Humans can separate and localize sounds in a noisy environment; however, hearing a conversation partner in background noise may still be difficult. Future earbuds could solve this problem by selectively canceling audio sources that a user does not want to listen to.
A recent paper on arXiv.org proposes a deep neural network technique that can cancel all audio sources outside a specified angular region. An arbitrary number of potentially moving speakers can be handled in logarithmic time. This network can be used for sound localization and audio source separation.
Background noise, such as music or ambient noise, can be ignored. In the experiments, the suggested technique was proven to work in real-life scenarios, such as in separating people on different phone calls or two speakers walking around a table. The method can also be an alternative to camera-based tracking and recognition in robotics.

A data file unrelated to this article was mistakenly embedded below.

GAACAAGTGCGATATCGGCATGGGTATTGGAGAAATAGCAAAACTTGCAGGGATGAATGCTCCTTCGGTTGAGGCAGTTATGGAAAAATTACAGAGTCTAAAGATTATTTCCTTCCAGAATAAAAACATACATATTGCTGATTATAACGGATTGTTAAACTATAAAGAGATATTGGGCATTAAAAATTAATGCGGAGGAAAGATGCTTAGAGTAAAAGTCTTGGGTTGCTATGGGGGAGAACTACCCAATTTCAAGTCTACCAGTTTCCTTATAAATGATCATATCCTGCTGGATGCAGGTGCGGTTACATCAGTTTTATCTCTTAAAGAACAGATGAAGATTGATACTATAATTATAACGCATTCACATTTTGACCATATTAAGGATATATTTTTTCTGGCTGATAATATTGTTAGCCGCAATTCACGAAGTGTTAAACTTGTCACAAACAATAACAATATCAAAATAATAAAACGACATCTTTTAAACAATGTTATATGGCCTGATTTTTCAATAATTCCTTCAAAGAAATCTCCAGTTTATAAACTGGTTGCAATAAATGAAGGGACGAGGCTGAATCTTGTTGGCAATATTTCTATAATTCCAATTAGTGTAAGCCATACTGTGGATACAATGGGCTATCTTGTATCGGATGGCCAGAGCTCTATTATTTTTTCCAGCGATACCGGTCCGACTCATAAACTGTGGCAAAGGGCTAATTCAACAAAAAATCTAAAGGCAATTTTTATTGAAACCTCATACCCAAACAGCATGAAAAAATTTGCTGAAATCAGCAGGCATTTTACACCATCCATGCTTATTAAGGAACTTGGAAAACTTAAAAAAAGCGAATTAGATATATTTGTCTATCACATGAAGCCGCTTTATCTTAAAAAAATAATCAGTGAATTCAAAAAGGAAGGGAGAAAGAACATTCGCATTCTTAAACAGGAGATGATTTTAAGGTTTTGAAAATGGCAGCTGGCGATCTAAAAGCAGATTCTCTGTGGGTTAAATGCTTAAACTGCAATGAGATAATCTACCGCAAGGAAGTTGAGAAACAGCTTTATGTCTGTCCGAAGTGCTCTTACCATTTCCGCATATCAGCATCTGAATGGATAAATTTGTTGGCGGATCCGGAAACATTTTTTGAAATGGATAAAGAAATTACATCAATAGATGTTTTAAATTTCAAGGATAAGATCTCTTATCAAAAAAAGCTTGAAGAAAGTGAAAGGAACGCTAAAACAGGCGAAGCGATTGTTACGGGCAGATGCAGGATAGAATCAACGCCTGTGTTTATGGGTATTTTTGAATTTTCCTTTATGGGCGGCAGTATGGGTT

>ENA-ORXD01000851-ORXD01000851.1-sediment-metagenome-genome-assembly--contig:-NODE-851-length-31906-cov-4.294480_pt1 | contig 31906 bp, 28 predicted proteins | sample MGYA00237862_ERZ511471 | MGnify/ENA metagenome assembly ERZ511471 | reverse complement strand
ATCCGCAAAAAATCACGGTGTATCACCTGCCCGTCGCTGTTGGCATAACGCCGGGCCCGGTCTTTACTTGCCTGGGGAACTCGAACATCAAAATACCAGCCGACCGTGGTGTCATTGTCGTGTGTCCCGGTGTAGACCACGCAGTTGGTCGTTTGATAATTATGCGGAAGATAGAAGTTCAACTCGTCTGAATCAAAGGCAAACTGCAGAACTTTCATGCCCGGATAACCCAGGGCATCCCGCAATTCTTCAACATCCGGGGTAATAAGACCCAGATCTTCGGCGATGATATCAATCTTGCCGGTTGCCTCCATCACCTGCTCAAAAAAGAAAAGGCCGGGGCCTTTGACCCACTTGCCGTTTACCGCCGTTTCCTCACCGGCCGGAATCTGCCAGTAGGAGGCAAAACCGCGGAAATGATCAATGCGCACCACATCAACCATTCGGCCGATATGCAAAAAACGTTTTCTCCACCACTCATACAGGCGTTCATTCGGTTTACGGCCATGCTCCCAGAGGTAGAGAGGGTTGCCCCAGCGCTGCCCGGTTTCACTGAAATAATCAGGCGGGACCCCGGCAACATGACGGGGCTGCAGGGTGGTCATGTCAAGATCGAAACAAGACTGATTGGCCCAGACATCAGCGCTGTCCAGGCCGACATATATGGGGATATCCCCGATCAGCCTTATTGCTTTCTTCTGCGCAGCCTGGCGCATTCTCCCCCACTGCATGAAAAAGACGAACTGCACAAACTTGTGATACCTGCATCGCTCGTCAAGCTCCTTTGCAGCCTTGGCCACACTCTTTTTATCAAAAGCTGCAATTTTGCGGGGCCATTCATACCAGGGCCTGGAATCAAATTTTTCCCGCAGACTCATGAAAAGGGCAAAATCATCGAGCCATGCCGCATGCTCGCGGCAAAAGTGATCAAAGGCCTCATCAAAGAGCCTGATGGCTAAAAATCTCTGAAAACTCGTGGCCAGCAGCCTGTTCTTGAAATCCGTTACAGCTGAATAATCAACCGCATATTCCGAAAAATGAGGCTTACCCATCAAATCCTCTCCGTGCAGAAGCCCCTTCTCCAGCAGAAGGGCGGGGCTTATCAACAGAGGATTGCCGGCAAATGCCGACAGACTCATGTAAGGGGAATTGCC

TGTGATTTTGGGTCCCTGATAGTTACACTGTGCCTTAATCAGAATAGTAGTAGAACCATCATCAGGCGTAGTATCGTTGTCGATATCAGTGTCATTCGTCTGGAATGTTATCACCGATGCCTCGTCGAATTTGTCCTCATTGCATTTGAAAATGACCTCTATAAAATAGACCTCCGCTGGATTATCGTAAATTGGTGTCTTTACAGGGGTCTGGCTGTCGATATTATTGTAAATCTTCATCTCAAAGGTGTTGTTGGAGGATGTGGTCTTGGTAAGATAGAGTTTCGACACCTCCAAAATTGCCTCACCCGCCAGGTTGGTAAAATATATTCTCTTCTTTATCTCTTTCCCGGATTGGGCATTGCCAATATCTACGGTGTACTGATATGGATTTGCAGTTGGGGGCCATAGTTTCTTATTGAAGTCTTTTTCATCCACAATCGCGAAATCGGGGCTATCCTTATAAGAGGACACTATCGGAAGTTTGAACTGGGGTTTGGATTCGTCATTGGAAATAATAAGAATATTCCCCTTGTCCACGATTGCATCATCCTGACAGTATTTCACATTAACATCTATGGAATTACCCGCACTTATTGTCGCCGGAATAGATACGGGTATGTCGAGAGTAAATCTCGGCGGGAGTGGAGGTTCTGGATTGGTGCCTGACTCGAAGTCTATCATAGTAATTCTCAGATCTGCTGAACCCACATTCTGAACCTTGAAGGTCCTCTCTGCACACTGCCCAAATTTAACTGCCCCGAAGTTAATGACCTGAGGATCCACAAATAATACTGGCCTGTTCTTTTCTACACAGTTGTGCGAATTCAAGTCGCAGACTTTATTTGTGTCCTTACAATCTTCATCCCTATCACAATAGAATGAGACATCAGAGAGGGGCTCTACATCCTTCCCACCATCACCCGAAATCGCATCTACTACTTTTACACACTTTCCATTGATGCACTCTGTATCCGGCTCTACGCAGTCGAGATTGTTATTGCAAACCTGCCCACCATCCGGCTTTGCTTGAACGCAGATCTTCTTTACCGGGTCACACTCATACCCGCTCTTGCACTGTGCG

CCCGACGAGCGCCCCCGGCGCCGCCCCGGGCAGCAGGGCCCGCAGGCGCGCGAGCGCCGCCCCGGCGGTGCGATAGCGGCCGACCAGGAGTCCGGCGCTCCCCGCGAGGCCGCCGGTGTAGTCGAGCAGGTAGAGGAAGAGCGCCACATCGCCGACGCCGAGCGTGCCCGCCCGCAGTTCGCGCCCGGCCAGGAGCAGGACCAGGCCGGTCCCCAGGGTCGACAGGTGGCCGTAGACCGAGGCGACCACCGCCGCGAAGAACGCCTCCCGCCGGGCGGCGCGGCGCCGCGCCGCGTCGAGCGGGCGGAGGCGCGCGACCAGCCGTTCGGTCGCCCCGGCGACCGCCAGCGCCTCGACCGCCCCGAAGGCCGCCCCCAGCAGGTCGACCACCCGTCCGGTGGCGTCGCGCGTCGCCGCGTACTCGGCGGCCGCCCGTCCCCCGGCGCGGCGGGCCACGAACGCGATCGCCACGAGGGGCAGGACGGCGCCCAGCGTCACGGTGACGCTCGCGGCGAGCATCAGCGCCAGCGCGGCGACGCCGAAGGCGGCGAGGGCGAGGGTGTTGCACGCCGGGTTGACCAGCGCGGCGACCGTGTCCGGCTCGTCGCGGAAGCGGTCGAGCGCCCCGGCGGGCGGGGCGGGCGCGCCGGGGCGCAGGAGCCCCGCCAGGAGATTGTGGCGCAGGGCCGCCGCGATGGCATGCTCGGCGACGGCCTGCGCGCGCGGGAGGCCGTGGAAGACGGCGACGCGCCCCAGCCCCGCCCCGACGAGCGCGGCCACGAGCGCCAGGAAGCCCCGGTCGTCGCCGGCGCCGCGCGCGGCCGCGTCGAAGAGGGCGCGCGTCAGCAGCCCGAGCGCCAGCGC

Given a multi-microphone recording of an unknown number of speakers talking concurrently, we simultaneously localize the sources and separate the individual speakers. At the core of our method is a deep network, in the waveform domain, which isolates sources within an angular region θ±w/2, given an angle of interest θ and angular window size w. By exponentially decreasing w, we can perform a binary search to localize and separate all sources in logarithmic time. Our algorithm allows for an arbitrary number of potentially moving speakers at test time, including more speakers than seen during training. Experiments demonstrate state-of-the-art performance for both source separation and source localization, particularly in high levels of background noise.